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US Spurs Plethora of Problem Solving Prizes 140

Posted by samzenpus
from the gaming-the-system dept.
coondoggie writes "Got a complicated problem? Hold a prize competition to solve it. That's the basic idea behind the America Competes Act, renewed by Congress this week. According to the White House's Office of Science and Technology, the Competes Act gives every department and agency the authority to conduct prize competitions. Prizes and challenges have an excellent track record of accelerating problem-solving by tapping America's top talent and best expertise."
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US Spurs Plethora of Problem Solving Prizes

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  • History repeated. (Score:2, Interesting)

    by Anonymous Coward on Wednesday December 22, 2010 @07:22PM (#34647794)

    Prizes posted by royalty were used in previous centuries to solve things like finding longitude whilst navigating at sea.

  • by vux984 (928602) on Wednesday December 22, 2010 @07:50PM (#34647998)

    Some people actually *enjoy* their profession, and do not need to be paid for *everything* they do (e.g. open source?).

    So your argument is that people will compete for a cash prize because they aren't motivated by money?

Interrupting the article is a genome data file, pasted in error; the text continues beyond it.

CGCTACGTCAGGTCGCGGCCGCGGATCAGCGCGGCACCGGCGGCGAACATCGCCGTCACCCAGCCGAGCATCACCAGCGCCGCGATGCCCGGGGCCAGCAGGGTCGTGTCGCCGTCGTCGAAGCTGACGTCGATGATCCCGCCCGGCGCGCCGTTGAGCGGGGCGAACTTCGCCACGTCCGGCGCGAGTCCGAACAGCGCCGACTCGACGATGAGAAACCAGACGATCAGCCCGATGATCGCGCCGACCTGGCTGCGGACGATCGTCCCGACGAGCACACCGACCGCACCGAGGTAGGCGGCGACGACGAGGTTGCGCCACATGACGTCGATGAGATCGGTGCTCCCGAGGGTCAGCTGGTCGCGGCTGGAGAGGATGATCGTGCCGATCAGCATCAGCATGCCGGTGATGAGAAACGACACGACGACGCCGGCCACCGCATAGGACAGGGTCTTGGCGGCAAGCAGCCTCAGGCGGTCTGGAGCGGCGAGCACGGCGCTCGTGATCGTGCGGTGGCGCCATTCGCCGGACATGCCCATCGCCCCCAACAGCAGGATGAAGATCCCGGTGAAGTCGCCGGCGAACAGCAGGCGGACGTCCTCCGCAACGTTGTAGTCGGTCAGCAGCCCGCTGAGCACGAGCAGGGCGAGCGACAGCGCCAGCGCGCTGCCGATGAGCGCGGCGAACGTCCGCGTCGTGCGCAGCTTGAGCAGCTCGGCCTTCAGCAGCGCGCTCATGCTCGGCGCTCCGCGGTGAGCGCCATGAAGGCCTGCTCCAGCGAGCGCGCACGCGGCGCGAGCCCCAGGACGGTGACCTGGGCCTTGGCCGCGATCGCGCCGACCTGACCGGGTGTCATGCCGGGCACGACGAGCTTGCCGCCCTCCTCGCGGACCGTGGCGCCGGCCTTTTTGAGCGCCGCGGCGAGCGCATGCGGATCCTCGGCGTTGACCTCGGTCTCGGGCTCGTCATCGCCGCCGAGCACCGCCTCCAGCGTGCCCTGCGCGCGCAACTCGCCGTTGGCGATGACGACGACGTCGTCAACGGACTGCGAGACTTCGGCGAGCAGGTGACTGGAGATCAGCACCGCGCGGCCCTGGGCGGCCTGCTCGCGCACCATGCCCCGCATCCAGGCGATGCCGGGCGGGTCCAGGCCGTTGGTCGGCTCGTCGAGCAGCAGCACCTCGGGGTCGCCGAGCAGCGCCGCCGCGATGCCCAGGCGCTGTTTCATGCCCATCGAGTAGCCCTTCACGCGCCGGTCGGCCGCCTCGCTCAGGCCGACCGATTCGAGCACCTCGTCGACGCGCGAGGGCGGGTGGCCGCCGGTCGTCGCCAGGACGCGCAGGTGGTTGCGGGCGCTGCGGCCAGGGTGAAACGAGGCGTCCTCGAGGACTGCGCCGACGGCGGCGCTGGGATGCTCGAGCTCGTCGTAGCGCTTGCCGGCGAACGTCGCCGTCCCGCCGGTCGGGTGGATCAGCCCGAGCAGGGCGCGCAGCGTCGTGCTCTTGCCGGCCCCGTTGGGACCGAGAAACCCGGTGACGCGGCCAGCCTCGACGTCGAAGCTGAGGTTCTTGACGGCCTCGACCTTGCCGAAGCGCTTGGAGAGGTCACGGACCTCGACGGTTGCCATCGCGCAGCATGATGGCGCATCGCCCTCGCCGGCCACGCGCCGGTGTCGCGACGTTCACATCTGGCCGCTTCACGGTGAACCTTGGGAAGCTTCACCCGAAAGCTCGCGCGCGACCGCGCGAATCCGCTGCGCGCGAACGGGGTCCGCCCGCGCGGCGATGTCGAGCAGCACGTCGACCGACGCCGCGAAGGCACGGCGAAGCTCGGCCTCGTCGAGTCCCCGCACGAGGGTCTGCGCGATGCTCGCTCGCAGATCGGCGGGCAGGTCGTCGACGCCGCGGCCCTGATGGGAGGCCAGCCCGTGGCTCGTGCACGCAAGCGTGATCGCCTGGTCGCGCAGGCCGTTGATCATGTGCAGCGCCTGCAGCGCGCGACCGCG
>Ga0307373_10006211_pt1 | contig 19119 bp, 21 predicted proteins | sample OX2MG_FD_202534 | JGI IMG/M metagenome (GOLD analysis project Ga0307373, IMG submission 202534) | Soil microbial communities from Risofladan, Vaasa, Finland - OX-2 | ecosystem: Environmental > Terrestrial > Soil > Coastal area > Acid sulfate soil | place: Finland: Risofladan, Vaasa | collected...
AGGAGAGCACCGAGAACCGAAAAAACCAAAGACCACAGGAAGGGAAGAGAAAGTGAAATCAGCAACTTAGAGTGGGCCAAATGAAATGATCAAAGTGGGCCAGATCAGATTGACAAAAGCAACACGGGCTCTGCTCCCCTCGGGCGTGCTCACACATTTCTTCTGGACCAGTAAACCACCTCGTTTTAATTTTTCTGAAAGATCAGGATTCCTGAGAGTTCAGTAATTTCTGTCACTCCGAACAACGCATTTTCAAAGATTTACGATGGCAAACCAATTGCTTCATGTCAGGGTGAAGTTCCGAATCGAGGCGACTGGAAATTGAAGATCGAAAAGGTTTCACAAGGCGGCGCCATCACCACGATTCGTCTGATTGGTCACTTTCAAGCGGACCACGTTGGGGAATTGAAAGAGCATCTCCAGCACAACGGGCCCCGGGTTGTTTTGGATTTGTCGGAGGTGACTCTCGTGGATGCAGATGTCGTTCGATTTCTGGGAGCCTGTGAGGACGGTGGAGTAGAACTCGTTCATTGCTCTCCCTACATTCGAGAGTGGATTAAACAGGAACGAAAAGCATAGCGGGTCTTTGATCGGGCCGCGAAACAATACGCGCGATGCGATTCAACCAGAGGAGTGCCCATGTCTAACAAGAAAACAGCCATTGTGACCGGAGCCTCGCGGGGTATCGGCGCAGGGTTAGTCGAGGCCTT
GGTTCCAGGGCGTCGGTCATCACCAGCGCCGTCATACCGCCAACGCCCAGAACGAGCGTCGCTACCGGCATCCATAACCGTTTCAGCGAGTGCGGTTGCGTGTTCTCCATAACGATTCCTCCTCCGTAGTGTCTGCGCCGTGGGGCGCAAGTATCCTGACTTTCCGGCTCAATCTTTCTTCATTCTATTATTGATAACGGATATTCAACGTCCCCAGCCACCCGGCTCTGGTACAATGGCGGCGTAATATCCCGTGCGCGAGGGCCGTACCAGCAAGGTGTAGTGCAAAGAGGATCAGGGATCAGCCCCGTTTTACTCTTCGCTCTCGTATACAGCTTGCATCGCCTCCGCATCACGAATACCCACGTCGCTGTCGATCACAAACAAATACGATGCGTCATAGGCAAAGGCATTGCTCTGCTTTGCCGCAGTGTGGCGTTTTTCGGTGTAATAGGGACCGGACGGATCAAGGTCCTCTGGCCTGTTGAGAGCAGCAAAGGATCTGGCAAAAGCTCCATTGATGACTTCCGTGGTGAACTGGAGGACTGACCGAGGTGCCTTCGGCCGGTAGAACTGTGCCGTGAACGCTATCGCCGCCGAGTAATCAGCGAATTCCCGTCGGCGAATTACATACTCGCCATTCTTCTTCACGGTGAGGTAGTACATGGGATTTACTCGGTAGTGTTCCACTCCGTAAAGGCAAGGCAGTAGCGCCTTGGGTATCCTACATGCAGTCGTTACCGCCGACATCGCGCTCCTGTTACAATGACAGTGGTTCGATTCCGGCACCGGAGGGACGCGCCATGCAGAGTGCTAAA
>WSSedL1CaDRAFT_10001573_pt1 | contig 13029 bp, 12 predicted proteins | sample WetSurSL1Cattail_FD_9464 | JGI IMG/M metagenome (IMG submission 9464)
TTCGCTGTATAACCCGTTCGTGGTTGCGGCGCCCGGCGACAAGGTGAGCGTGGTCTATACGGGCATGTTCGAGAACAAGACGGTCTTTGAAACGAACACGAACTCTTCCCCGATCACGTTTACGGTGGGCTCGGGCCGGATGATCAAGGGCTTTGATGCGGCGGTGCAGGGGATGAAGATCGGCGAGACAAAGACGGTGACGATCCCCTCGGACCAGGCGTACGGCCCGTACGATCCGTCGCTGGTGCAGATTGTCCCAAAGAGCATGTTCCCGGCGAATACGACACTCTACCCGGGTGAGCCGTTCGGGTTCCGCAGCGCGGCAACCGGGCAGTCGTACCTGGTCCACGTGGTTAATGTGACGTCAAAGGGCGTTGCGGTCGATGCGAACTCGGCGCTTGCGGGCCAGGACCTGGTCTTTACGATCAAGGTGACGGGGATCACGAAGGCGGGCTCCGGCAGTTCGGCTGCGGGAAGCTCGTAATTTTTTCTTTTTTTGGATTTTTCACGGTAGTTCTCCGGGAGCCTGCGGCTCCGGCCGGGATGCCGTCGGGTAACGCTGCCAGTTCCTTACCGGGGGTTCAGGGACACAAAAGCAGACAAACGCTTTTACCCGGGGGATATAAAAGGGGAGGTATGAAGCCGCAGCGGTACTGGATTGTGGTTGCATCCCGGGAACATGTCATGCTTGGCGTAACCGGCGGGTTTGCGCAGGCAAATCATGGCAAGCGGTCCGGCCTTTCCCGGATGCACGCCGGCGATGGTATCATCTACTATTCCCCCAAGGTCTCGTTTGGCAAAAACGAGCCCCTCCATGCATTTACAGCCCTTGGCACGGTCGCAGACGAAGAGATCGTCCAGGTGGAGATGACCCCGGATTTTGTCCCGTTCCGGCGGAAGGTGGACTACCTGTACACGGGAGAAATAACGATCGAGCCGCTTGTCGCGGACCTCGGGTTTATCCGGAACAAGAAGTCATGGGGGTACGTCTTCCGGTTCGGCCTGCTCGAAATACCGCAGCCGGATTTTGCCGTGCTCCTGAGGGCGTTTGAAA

• by Trip6 (1184883) on Wednesday December 22, 2010 @10:45PM (#34649100)

    Teams were actually prohibited from using any government sponsored technology.

    As someone very close to this, I can tell you that most of the notable developments that came out of the race were not derivations of previously funded technology.

  • Why this works (Score:5, Interesting)

    by Gorimek (61128) on Thursday December 23, 2010 @01:39AM (#34649700) Homepage

    There are a few options for a government or other large organization to get something important and difficult done.

    1. Assign the task to whatever part of your org chart this falls under. Uncountable billions and years later, you'll have a semi functional disappointment. NASA has proven this several times.

    2. Contract it out to a major company, picked in some bidding process. The results are slightly better than (1), but still very bad.

    3. Announce a prize of 1% of what you would have spent in (1), and you'll likely have a solution in 1/3 of the time.

    This is because with prizes, whoever is best suited to solve the problem, in the whole world, can do so without having to convince your bureaucrats of their ideas, and make a profit doing so.

    It's one of the very few effective ways to work around natural bureaucracy inertia.

  • A modest proposal... (Score:2, Interesting)

    by theNAM666 (179776) on Thursday December 23, 2010 @04:43AM (#34650250)

    "Got a credit problem? Sell your childrens' flesh to solve it. That's the basic idea behind the America Eats The Poor Act, renewed by Congress this week. According to the White House's Office of Poverty Elimination, the Eats Act gives every department and agency the authority to give poor people a small prize in exchange for each of their children that they fricazze or bake for the consumption pleasure of the rich. Eating poor children has an excellent track record of accelerating competitiveness and combating overpopulation by eliminating America's stupid, fat losers before they grow up."

It's not so hard to lift yourself by your bootstraps once you're off the ground. -- Daniel B. Luten

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